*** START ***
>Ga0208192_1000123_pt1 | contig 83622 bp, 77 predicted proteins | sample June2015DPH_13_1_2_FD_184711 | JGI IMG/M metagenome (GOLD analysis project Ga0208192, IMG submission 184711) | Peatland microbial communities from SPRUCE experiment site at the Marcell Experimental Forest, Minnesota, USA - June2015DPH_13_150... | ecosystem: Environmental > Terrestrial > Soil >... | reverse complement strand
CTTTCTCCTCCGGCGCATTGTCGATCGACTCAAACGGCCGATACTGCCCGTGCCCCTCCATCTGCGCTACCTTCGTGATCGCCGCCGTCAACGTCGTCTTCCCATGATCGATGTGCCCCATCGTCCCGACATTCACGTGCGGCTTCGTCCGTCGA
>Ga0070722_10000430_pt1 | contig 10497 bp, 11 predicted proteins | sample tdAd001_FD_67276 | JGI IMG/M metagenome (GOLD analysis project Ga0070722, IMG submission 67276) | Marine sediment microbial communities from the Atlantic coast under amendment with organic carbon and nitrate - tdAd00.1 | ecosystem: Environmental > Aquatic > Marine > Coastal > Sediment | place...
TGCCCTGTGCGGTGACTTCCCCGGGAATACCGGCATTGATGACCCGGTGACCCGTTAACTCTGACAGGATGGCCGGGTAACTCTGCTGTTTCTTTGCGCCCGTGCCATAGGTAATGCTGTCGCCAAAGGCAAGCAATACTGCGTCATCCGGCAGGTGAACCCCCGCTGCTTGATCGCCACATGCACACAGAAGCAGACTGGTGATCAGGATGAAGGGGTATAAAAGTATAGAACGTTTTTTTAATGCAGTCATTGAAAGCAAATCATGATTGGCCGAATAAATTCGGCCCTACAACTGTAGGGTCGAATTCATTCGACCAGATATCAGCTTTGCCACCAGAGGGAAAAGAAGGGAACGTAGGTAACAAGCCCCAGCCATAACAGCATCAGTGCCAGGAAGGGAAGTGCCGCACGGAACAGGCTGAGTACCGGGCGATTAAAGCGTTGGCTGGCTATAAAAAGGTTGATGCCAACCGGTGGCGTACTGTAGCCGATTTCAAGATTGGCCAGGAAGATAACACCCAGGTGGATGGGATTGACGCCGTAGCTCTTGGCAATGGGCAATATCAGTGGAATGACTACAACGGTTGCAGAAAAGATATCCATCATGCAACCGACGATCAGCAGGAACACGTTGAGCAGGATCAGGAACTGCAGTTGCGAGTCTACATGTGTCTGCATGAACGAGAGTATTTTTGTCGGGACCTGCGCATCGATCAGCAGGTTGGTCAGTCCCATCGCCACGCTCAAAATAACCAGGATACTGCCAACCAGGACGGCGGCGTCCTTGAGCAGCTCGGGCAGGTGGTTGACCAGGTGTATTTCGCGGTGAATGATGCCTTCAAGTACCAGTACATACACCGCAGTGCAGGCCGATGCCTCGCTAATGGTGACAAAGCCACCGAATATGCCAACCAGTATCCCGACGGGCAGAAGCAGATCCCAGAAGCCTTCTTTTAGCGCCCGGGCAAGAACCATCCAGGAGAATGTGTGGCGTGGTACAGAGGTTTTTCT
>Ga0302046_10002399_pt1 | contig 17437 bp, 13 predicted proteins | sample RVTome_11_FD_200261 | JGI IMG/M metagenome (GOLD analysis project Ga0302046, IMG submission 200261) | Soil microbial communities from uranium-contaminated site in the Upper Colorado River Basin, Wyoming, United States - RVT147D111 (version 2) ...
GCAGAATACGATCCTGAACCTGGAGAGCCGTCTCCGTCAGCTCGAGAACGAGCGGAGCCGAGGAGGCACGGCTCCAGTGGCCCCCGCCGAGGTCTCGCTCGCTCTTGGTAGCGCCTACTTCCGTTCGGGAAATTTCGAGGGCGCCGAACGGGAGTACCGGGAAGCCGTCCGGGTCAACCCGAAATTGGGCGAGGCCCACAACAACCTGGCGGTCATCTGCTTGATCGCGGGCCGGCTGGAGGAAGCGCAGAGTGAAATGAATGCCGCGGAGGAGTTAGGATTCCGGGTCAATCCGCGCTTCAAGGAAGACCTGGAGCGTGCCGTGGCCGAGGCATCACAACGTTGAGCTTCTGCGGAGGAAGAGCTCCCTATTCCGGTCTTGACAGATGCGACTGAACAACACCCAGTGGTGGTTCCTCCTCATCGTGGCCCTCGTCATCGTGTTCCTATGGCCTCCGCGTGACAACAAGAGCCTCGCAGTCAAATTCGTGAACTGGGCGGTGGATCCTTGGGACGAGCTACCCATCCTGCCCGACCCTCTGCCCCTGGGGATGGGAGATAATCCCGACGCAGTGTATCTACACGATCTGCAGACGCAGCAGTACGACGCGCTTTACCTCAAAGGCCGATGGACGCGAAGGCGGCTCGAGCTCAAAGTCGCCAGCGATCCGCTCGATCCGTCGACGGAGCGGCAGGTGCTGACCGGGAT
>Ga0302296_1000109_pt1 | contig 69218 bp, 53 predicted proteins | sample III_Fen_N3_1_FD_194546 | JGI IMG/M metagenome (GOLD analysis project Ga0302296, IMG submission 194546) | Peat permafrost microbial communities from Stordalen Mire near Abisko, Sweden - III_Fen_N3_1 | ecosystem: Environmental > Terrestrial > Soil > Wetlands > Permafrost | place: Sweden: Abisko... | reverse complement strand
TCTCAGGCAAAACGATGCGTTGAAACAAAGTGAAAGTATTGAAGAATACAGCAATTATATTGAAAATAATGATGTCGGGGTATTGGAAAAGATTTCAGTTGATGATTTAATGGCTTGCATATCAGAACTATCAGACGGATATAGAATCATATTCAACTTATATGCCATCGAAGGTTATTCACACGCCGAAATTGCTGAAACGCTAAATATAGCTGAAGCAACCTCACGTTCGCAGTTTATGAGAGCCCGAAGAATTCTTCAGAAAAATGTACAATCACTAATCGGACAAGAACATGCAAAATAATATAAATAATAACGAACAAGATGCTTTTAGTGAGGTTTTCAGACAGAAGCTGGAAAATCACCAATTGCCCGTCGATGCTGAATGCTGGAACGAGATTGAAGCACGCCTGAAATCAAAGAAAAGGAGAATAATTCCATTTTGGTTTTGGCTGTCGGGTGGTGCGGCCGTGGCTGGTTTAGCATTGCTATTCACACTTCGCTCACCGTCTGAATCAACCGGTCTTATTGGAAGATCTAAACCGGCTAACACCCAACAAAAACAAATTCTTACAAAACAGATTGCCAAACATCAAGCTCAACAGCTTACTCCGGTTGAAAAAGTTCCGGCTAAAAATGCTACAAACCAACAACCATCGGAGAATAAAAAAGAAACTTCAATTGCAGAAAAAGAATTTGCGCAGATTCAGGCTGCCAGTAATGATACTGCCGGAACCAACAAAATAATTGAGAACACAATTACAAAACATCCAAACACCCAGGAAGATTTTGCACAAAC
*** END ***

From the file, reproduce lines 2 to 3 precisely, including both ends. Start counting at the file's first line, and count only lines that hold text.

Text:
CTTTCTCCTCCGGCGCATTGTCGATCGACTCAAACGGCCGATACTGCCCGTGCCCCTCCATCTGCGCTACCTTCGTGATCGCCGCCGTCAACGTCGTCTTCCCATGATCGATGTGCCCCATCGTCCCGACATTCACGTGCGGCTTCGTCCGTCGA
>Ga0070722_10000430_pt1 | contig 10497 bp, 11 predicted proteins | sample tdAd001_FD_67276 | JGI IMG/M metagenome (GOLD analysis project Ga0070722, IMG submission 67276) | Marine sediment microbial communities from the Atlantic coast under amendment with organic carbon and nitrate - tdAd00.1 | ecosystem: Environmental > Aquatic > Marine > Coastal > Sediment | place...